An uncontested divorce is often the result of mediation. In mediation, both parties to the divorce use a trained mediator to agree to the basic terms of divorce. Each party is still represented by an attorney, but the issues are all decided out of court. Mediation can provide the divorcing couple with a less acrimonious process, one that is managed privately.

Whether the divorce is contested or uncontested, each party should be represented by an attorney. A divorce lawyer can protect your rights and interests in divorce and ensure that your transition to post-divorce life goes as smoothly as possible.

Child support in Pennsylvania is based on statewide guidelines established by the Pennsylvania Supreme Court. The guidelines are intended to ensure that similarly situated parties are treated similarly. Accordingly, all parties with a combined monthly income of $5000 per month with 3 kids would arguably have the same support obligation based on the guideline amounts. There is a presumption, albeit rebuttable, that the amount of support indicated by the guidelines is the appropriate amount. The guidelines are based on an “Income Shares Model” with the designated obligation being subsequently shared by the parties based on percentage of custody time as well as percentage of income.

The amount of support reflected in the guidelines is meant to provide for average expenditures for food, housing, transportation and other necessary miscellaneous items on behalf of the children. The guidelines make financial support of children a top priority. Accordingly, outside of the basic needs of the party providing support, the child’s needs in terms of support come first. Pennsylvania does however recognize a self-support reserve based on the federal poverty guidelines to ensure that a party is left with a certain amount per month to support themselves.

The first key step in calculating child support is determining the gross income of the parents. The list of what will be considered income for purposes of a support calculation is expansive. Sources of income include wages, salaries, bonuses, net income from businesses, interest, rent, royalties, dividends, all forms of retirement, income from interest in estate or trust, social security disability or retirement benefits, workers’ compensation and unemployment compensation. Alimony may be considered after the court examines the whether the alimony is intended for general support. Lump sum awards are also income and can be averaged over a certain period of time to identify how it translates into monthly income. Examples would include lottery winnings, income tax refunds, settlements, awards or verdicts and insurance compensation.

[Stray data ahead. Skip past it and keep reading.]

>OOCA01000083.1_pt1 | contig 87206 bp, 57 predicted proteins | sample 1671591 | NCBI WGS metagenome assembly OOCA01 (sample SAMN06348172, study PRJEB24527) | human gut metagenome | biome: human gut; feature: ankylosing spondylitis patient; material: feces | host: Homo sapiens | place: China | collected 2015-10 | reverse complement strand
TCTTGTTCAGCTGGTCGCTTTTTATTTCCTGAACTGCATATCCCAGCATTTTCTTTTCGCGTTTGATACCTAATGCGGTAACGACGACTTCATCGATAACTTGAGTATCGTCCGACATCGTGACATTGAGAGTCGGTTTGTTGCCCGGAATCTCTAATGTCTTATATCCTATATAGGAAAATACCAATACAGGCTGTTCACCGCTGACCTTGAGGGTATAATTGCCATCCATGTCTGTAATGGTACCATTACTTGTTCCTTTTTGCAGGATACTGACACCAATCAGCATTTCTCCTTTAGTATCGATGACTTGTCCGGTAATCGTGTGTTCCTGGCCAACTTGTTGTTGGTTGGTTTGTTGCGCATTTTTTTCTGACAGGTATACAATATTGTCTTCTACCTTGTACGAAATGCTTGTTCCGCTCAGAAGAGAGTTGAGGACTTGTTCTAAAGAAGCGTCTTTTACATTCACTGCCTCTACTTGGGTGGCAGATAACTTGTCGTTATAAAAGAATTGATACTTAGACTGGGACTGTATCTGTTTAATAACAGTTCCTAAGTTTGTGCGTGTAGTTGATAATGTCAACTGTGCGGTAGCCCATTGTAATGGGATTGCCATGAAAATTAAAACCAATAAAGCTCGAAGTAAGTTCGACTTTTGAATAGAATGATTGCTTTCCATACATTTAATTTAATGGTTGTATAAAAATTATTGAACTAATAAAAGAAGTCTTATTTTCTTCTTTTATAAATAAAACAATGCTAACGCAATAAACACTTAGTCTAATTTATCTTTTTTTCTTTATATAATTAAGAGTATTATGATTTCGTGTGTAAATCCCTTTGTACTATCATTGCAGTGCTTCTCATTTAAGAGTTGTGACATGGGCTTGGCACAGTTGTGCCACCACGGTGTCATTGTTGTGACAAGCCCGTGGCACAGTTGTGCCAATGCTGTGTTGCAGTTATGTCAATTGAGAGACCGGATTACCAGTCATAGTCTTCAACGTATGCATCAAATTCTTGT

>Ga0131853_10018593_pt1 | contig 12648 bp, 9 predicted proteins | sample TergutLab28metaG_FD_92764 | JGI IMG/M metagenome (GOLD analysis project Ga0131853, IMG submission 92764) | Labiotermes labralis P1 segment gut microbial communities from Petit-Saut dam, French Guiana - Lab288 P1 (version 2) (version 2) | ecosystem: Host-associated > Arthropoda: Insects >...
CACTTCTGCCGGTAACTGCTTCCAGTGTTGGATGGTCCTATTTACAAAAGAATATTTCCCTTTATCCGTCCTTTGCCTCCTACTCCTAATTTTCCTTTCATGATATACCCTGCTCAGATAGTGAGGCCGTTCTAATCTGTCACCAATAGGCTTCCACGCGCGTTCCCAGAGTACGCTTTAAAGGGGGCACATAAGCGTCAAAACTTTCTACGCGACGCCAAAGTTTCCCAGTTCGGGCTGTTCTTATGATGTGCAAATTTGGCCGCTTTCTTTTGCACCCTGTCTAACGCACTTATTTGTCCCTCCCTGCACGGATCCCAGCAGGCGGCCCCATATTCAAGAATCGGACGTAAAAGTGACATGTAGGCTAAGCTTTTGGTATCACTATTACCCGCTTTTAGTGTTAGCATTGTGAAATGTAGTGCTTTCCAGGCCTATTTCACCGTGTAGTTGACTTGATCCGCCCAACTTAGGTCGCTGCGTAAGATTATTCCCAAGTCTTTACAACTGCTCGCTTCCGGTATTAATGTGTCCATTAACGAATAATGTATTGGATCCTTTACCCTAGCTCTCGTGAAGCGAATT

Net income will be used for purposes of the calculations. To determine net income, the rules provide that only taxes, mandatory union dues, and alimony paid to the other party be deducted. In a scenario where either party is unemployed or underemployed, an earning capacity may be imputed based on prior work history, education level, particular skill set or experience. Verification by a physician is required to prove that a party is physically incapable of working such that they should not be imputed any income.

The party having custody majority of the time is identified as the obligee or the party receiving the support. The party paying support is referred to as the obligor. In a shared custody situation there may still be a support order to be paid by the party with a higher income depending on the discrepancy in the parties’ incomes. The rules for arriving at the appropriate support award differ for low income as well as high (over $30,000/month combined income) income cases.

Adjustments may be made to the basic support obligation depending on additional expenses of the children. Health insurance premiums and child care expenses are routinely addressed as part of the support award and allocated between the parties based on percentage of income. Examples of other expenditures which may be considered include private school tuition, summer camp, and other special needs. An adjustment may also be appropriate if there are other children to support and the total support obligation for all children exceeds fifty percent (50%) of the obligor’s income.

Eviction appeals: In Pennsylvania, once a landlord/tenant eviction hearing is decided by a Magisterial District Justice (or by a Municipal Court Judge in Philadelphia), either party has the right to appeal if they disagree with the decision.

If a tenant appeals a determination of possession, there is a 10 day appeal deadline. In other words, the tenant must file the appeal in the Court of Common Pleas where the property is located within 10 days. The tenant has to then serve the notice and Rule advising the Landlord that they have 20 days to file a complaint. These forms must be served on the Landlord and Magisterial District Judge.

The tenant must also file a supersedeas which prevents the sheriff or constable from kicking the tenant out of the property. In addition to filing fees, the supersedeas requires that the tenant pay the lower of 3 months’ rent or the judgment to the Court to hold in escrow until the final hearing. The tenant must also pay the monthly rent to the Court every 30 days. If the tenant fails to do this, the supersedeas may be terminated and the eviction may proceed. Make certain that you keep track of this deadline as some months have more than 30 days.